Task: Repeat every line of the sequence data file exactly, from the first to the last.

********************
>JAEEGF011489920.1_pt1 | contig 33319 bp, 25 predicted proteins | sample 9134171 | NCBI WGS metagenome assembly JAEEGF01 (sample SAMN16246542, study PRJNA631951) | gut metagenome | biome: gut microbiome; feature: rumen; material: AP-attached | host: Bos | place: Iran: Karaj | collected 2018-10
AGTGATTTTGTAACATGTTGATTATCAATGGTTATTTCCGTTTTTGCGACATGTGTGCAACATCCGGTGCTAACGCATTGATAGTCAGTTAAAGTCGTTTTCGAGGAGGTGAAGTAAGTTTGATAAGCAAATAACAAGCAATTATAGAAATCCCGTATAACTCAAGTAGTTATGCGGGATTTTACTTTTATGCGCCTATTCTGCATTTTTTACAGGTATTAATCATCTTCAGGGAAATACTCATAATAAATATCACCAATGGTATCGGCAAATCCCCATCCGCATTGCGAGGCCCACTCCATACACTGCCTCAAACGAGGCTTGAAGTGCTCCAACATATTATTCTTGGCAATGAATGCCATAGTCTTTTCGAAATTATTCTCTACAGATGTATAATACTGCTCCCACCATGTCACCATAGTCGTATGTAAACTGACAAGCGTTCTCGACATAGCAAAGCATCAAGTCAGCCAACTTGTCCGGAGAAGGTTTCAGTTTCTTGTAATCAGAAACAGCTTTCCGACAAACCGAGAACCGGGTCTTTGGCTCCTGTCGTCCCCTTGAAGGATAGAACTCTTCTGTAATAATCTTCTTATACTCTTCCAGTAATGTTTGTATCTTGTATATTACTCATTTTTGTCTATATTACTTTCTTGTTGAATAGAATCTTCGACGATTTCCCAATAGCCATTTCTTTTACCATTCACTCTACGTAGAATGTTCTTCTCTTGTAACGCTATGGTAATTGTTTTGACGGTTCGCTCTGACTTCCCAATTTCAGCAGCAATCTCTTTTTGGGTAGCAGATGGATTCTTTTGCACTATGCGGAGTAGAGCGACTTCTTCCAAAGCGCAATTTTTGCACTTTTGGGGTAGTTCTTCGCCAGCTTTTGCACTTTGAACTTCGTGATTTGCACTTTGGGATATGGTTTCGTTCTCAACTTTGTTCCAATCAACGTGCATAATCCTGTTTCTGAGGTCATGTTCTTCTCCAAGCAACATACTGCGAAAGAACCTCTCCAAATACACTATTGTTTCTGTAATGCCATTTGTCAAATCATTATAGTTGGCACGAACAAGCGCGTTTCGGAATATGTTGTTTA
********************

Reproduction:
>JAEEGF011489920.1_pt1 | contig 33319 bp, 25 predicted proteins | sample 9134171 | NCBI WGS metagenome assembly JAEEGF01 (sample SAMN16246542, study PRJNA631951) | gut metagenome | biome: gut microbiome; feature: rumen; material: AP-attached | host: Bos | place: Iran: Karaj | collected 2018-10
AGTGATTTTGTAACATGTTGATTATCAATGGTTATTTCCGTTTTTGCGACATGTGTGCAACATCCGGTGCTAACGCATTGATAGTCAGTTAAAGTCGTTTTCGAGGAGGTGAAGTAAGTTTGATAAGCAAATAACAAGCAATTATAGAAATCCCGTATAACTCAAGTAGTTATGCGGGATTTTACTTTTATGCGCCTATTCTGCATTTTTTACAGGTATTAATCATCTTCAGGGAAATACTCATAATAAATATCACCAATGGTATCGGCAAATCCCCATCCGCATTGCGAGGCCCACTCCATACACTGCCTCAAACGAGGCTTGAAGTGCTCCAACATATTATTCTTGGCAATGAATGCCATAGTCTTTTCGAAATTATTCTCTACAGATGTATAATACTGCTCCCACCATGTCACCATAGTCGTATGTAAACTGACAAGCGTTCTCGACATAGCAAAGCATCAAGTCAGCCAACTTGTCCGGAGAAGGTTTCAGTTTCTTGTAATCAGAAACAGCTTTCCGACAAACCGAGAACCGGGTCTTTGGCTCCTGTCGTCCCCTTGAAGGATAGAACTCTTCTGTAATAATCTTCTTATACTCTTCCAGTAATGTTTGTATCTTGTATATTACTCATTTTTGTCTATATTACTTTCTTGTTGAATAGAATCTTCGACGATTTCCCAATAGCCATTTCTTTTACCATTCACTCTACGTAGAATGTTCTTCTCTTGTAACGCTATGGTAATTGTTTTGACGGTTCGCTCTGACTTCCCAATTTCAGCAGCAATCTCTTTTTGGGTAGCAGATGGATTCTTTTGCACTATGCGGAGTAGAGCGACTTCTTCCAAAGCGCAATTTTTGCACTTTTGGGGTAGTTCTTCGCCAGCTTTTGCACTTTGAACTTCGTGATTTGCACTTTGGGATATGGTTTCGTTCTCAACTTTGTTCCAATCAACGTGCATAATCCTGTTTCTGAGGTCATGTTCTTCTCCAAGCAACATACTGCGAAAGAACCTCTCCAAATACACTATTGTTTCTGTAATGCCATTTGTCAAATCATTATAGTTGGCACGAACAAGCGCGTTTCGGAATATGTTGTTTA